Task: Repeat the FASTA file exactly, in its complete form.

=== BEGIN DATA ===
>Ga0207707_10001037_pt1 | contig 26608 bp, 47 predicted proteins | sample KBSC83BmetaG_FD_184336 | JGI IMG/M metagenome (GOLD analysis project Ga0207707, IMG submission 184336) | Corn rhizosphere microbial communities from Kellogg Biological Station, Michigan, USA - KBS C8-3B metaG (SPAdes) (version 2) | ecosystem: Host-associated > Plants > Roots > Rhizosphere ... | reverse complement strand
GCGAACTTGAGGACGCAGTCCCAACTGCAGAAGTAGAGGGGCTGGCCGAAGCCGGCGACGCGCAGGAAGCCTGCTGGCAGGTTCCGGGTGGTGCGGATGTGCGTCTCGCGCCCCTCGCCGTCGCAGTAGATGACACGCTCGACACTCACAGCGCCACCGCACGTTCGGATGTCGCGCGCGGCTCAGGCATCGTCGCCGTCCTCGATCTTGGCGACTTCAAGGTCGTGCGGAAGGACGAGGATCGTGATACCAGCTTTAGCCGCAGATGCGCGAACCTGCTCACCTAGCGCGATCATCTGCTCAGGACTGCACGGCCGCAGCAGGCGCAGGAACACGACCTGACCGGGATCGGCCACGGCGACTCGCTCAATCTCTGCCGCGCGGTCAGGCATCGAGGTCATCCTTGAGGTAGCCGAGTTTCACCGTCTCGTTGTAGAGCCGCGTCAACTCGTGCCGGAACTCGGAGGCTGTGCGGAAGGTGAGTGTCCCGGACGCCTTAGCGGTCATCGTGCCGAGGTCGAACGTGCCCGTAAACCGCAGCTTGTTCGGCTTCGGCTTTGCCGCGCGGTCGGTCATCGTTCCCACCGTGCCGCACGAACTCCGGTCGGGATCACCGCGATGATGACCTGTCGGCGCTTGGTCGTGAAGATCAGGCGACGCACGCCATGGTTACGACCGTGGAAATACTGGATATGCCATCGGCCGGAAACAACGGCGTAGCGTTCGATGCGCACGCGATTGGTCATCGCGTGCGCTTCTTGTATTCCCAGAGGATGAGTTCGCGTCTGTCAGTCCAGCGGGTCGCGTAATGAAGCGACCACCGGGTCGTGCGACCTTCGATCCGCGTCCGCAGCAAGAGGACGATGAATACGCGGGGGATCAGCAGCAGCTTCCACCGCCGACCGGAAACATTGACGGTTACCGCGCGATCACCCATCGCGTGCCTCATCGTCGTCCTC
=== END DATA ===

>Ga0207707_10001037_pt1 | contig 26608 bp, 47 predicted proteins | sample KBSC83BmetaG_FD_184336 | JGI IMG/M metagenome (GOLD analysis project Ga0207707, IMG submission 184336) | Corn rhizosphere microbial communities from Kellogg Biological Station, Michigan, USA - KBS C8-3B metaG (SPAdes) (version 2) | ecosystem: Host-associated > Plants > Roots > Rhizosphere ... | reverse complement strand
GCGAACTTGAGGACGCAGTCCCAACTGCAGAAGTAGAGGGGCTGGCCGAAGCCGGCGACGCGCAGGAAGCCTGCTGGCAGGTTCCGGGTGGTGCGGATGTGCGTCTCGCGCCCCTCGCCGTCGCAGTAGATGACACGCTCGACACTCACAGCGCCACCGCACGTTCGGATGTCGCGCGCGGCTCAGGCATCGTCGCCGTCCTCGATCTTGGCGACTTCAAGGTCGTGCGGAAGGACGAGGATCGTGATACCAGCTTTAGCCGCAGATGCGCGAACCTGCTCACCTAGCGCGATCATCTGCTCAGGACTGCACGGCCGCAGCAGGCGCAGGAACACGACCTGACCGGGATCGGCCACGGCGACTCGCTCAATCTCTGCCGCGCGGTCAGGCATCGAGGTCATCCTTGAGGTAGCCGAGTTTCACCGTCTCGTTGTAGAGCCGCGTCAACTCGTGCCGGAACTCGGAGGCTGTGCGGAAGGTGAGTGTCCCGGACGCCTTAGCGGTCATCGTGCCGAGGTCGAACGTGCCCGTAAACCGCAGCTTGTTCGGCTTCGGCTTTGCCGCGCGGTCGGTCATCGTTCCCACCGTGCCGCACGAACTCCGGTCGGGATCACCGCGATGATGACCTGTCGGCGCTTGGTCGTGAAGATCAGGCGACGCACGCCATGGTTACGACCGTGGAAATACTGGATATGCCATCGGCCGGAAACAACGGCGTAGCGTTCGATGCGCACGCGATTGGTCATCGCGTGCGCTTCTTGTATTCCCAGAGGATGAGTTCGCGTCTGTCAGTCCAGCGGGTCGCGTAATGAAGCGACCACCGGGTCGTGCGACCTTCGATCCGCGTCCGCAGCAAGAGGACGATGAATACGCGGGGGATCAGCAGCAGCTTCCACCGCCGACCGGAAACATTGACGGTTACCGCGCGATCACCCATCGCGTGCCTCATCGTCGTCCTC